GameStop stock spike lingo: This is what Reddit’s WallStreetBets vocabulary means

Some stocks are rising due to meme stocks. Here’s why.

Sarah Tew/CNET

Who would’ve thought a Reddit community could cause a stock to take off? Video-game retailer GameStop’s stock surged to an all-time high of nearly $373 a share on Wednesday, having regularly been below $20 per share this year. Why is this happening now? 

Because small investors are using Reddit communities, like WallStreetBets (which grew by 500,000 users in the past three days), to drive “meme stocks” causing short sales and short squeezes. And it’s not just GameStop. Other companies, like AMC and Nokia, have also been affected by the coordinated surge.

No, this doesn’t mean you should necessarily drop everything and fully invest in one of these companies. Some are calling the market manipulation a “Ponzi scheme,” and the stock price will likely drop once the hullabaloo dies down. 

In fact, broker TD Ameritrade restricted trading of the GameStop and AMC stocks on Wednesday, and trading app Robinhood followed suit on Thursday, in response to the runaway growth. Stock prices fell after-hours and WallStreetBets restricted access as a result of the day’s activities. The White House is monitoring the situation.

GameStop stock spike lingo: This is what Reddit's WallStreetBets vocabulary means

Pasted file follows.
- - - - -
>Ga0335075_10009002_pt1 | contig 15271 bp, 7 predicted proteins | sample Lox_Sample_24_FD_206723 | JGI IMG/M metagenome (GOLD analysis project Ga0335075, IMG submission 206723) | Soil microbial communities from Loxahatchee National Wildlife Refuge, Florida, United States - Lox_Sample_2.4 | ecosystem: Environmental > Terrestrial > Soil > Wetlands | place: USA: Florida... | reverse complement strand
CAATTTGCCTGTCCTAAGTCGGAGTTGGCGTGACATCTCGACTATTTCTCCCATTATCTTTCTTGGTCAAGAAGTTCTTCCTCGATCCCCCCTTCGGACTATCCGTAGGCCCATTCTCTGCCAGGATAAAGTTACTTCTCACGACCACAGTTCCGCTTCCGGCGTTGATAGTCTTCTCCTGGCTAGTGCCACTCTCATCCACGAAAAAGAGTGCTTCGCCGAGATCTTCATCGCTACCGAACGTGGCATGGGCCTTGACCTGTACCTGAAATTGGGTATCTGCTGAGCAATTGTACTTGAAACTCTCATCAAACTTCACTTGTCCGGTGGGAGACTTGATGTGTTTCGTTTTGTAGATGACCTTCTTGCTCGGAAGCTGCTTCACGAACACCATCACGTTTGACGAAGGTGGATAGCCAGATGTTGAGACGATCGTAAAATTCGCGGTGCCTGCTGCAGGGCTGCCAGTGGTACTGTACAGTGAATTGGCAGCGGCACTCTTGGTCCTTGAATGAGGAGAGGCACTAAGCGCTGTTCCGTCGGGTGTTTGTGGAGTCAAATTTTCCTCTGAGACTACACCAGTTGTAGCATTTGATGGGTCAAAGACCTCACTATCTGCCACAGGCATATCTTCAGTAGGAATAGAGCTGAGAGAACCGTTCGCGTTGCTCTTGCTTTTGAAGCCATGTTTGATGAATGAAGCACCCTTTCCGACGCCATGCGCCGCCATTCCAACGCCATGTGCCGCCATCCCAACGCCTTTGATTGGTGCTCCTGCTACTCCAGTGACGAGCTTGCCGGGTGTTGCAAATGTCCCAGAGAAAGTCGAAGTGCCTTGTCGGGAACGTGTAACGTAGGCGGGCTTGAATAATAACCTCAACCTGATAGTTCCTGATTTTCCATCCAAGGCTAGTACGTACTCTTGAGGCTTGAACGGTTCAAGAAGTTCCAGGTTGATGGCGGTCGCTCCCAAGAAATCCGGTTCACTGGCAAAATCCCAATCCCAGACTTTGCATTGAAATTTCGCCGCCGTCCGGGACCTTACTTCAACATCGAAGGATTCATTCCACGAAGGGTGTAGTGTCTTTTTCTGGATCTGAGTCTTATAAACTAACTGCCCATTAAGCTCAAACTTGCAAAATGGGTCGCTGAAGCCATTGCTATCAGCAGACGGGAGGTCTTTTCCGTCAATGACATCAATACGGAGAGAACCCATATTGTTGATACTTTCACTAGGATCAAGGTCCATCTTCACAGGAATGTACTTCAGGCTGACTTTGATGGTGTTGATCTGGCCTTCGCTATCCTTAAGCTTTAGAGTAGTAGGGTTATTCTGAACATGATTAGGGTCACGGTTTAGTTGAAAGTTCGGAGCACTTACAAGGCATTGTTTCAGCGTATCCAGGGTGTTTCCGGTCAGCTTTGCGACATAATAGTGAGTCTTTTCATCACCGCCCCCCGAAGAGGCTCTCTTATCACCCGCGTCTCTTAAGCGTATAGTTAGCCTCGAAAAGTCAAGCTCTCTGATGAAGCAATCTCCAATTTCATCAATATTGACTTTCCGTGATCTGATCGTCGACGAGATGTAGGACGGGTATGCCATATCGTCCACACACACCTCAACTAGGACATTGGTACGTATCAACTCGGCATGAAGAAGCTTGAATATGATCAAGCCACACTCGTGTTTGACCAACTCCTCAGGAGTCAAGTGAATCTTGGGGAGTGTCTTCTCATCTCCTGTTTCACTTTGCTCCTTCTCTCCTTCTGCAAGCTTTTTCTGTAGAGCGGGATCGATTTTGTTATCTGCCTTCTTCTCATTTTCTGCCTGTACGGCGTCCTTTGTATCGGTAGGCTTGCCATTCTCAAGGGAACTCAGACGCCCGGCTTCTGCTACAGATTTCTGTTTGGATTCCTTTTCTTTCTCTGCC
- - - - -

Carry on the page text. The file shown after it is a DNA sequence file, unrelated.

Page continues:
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If you do decide to dive into the stock market — and we’re not advising you in either direction — here are some top tips about investing, and some robo-advisors that can help you.

Part of what’s so unusual about the GameStop stock spike is the vocabulary that’s been used to drive the trading action. Elon Musk, founder of Tesla and SpaceX, helped fuel the activity with a one-word tweet on Tuesday: “Gamestonk.” 

What’s a stonk, and what does it have to do with trading? Here’s a sampling of the lingo behind the enormous highs, and what the terms mean: 

  • Stonks: An intentional misspelling of stocks. Sometimes features Meme Man when used in a meme (see below).
  • Diamond hands: When a trader is prepared to hold onto their stocks or securities for a long time.
  • Rockets: When someone wants a stock price to skyrocket.
  • Hold the line: Holding on to a stock, even if it goes down in value.
  • “We like the stock”: A meme used for a currently trending stock.

Stonks is often associated with Meme Man, pictured.

Know Your Meme

Here’s more information about how Reddit and Elon Musk sparked the GameStop surge. Here’s everything you need to know about stock splits and five investment accounts everyone should have. Plus, check out the funniest GameStop Reddit jokes and memes.

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